Helicopters are exciting because they make a lot of wind, noise, and vibration, and they don't go very fast (except for jet-powered attack helicopters; which we will discuss later). Their place in the world is to hover, rescue, and protect. Emergency response teams couldn't function without them.
But what if the helicopter hovers overhead when there's no emergency? Then it's a problem.
When parents insist on hovering overhead to provide constant protection, it's a nuisance. It can even hinder normal life. We call those who use this approach "helicopter parents." They stay close by in order to rescue their children whenever a problem arises.
To get a good look at helicopter parents, just visit your local middle or high school. You'll see them hovering in and out the front door, carrying field-trip permission slips, homework assignments, band or orchestra instruments, and coats. Helicopter parents watch for their beloved offspring to send up a signal flare, and then they swoop in to shield their children from teachers, playmates, and other apparently hostile elements. Unfortunately, they also shield their children from any of the significant learning opportunities offered; helicopter parents accept the worry for consequences their children should be shouldering themselves. You'll hear the principal muttering under his breath, "Wow! How long did it take the kid to train his parents to do stuff like that?"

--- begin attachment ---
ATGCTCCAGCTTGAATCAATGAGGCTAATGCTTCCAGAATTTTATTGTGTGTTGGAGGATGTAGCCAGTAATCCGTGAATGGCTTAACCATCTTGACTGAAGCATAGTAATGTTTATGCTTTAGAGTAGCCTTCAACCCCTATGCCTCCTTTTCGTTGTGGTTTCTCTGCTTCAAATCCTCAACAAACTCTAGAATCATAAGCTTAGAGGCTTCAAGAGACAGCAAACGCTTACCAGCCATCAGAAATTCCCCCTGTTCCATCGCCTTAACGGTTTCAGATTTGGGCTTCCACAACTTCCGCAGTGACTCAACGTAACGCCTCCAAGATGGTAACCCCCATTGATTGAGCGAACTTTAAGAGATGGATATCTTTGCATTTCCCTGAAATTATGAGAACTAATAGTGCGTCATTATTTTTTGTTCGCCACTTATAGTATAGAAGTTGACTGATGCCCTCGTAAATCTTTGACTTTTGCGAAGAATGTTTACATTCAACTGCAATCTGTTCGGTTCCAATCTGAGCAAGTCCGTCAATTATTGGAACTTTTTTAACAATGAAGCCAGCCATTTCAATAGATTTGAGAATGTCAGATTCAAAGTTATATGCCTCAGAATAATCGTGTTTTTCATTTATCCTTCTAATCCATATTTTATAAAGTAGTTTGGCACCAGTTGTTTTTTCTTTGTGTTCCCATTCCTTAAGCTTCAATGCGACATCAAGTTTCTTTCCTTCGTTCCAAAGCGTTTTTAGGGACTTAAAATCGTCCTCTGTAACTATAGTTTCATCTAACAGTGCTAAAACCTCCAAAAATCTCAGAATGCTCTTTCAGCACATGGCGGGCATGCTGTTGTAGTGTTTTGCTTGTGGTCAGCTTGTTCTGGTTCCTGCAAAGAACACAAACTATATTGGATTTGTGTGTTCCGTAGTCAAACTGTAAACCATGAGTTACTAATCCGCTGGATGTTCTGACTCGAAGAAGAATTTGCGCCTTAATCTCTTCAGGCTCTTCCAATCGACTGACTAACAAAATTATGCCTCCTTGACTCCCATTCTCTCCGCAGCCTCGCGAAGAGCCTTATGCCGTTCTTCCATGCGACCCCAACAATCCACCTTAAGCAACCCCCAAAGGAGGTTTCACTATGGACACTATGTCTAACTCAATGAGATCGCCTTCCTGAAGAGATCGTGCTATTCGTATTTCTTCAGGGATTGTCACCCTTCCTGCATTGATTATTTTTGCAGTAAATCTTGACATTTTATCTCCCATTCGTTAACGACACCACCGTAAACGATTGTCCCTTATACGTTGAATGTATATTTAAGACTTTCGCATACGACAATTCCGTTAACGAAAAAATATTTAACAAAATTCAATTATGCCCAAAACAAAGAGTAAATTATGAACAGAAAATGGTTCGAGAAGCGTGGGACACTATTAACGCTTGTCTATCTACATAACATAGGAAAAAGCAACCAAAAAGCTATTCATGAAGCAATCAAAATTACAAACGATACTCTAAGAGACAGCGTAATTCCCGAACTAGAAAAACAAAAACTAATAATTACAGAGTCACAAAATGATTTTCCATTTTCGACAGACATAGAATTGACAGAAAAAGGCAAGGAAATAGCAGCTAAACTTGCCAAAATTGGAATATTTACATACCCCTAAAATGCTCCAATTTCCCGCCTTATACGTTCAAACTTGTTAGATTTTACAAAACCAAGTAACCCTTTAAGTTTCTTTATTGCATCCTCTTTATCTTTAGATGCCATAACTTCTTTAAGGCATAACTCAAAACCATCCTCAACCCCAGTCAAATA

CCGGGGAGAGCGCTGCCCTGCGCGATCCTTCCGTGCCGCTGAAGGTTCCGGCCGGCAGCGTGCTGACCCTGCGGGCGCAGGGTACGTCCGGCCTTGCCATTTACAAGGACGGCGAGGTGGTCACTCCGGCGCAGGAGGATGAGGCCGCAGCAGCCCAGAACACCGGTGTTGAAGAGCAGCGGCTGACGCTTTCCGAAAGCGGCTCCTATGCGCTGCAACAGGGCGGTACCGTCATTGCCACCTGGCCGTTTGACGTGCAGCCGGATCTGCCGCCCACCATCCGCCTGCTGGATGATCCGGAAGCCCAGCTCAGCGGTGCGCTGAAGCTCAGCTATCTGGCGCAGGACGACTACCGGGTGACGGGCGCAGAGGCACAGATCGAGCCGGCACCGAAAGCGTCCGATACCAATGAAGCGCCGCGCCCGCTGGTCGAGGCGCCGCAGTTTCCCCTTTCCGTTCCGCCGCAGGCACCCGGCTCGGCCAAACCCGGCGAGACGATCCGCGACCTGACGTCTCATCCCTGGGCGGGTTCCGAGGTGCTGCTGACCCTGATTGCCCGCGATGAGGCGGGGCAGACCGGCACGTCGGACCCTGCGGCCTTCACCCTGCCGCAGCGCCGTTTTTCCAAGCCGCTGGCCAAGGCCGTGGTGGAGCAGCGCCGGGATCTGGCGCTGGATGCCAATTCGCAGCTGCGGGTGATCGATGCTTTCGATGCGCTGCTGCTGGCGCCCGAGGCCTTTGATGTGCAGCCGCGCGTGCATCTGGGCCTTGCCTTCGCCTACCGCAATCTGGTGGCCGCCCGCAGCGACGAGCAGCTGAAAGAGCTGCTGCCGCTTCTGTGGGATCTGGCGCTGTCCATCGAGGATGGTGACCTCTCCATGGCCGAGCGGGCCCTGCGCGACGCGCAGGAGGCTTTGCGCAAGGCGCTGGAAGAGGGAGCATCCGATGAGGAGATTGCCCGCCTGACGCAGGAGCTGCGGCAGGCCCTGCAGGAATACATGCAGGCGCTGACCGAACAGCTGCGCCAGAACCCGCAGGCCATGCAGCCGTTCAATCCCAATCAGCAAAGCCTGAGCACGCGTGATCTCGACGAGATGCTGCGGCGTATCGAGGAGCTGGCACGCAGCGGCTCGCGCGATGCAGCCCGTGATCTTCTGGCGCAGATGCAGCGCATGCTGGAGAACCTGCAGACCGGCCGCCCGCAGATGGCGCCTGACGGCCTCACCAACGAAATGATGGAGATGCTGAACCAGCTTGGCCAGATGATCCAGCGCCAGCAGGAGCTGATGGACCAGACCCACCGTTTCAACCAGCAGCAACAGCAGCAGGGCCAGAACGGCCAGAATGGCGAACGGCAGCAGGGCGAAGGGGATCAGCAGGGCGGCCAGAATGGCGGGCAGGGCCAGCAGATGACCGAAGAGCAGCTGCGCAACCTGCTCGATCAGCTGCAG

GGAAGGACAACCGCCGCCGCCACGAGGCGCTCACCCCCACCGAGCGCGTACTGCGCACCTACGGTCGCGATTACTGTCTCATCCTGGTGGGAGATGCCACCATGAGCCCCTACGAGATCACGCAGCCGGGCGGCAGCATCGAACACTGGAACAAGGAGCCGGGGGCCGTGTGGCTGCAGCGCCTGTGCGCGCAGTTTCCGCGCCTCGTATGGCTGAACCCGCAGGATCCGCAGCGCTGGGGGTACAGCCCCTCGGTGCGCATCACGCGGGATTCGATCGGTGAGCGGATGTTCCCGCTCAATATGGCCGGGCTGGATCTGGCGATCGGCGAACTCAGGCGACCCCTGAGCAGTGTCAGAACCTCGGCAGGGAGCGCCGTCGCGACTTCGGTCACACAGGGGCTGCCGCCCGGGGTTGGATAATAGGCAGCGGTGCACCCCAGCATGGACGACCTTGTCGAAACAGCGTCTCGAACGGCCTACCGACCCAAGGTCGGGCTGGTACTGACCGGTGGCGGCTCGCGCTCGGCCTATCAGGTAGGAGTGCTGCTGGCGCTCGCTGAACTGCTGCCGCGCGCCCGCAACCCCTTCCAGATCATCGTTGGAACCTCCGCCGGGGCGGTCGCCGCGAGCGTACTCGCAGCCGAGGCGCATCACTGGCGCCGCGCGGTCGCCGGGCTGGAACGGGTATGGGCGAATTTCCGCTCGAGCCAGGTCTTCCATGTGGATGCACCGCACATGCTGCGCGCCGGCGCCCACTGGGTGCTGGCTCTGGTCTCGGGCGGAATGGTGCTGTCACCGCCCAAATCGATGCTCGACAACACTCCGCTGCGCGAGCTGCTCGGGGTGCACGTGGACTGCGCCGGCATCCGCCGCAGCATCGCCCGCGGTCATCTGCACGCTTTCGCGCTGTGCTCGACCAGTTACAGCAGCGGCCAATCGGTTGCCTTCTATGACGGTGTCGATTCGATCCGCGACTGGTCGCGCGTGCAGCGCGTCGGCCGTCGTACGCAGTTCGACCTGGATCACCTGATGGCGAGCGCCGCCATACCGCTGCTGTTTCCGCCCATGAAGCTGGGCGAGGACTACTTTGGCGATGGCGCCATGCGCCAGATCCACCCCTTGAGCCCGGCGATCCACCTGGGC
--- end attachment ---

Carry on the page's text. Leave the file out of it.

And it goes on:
Other moms and dads sometimes regard helicopter parents as model citizens. After all, look at how involved they are. They're on every committee and seem to be at school more than some of the teachers. They seem so caring. They're always "there" for their kids. Besides, the dangers are real, so kids need rescuing, right?
But if you look just under the surface, you'll discover that helicopter parents often do things for their kids because of the way they—the parents—feel. Out of "love" or guilt, they will refrain from imposing or allowing consequences, because they feel uncomfortable with consequences. When their children hurt, they bail them out—because they hurt too.
Helicopter parents behave the way they do because they confuse love, protection, and caring. Each of these concepts is good, but they aren't synonymous with each other.
Helicopter parents won't allow their children to fail. If their kids fail, they mistakenly reason, it means they are uncaring and unloving parents. Rescuing parents often rescue out of their own needs. They unconsciously enjoy healing another's hurts. They are parents who need to be needed, not parents who want to be needed.
Children who are raised with the "love" of helicopter parents will turn into helicopters themselves. But some day they will run out of fuel and crash their personal lives. Why? Because their learning opportunities were stolen from them in the name of love.
These kids keep breaking the speed limit because they know Dad will pay the fine, or they engage in promiscuous sex because Mom paid for the birth control pills. A few years later, they flunk out of college, mishandle what little money they have, or meander about "getting their heads together." The real world, these young adults discover, doesn't offer a grand helicopter parent in the sky to heal their diseases, pay for their bounced checks, save them from irresponsible people, or literally bail them out of jail.
Hat Tip: Parenting Teens with Love and Logic
Photo Credit: Pinterest Pin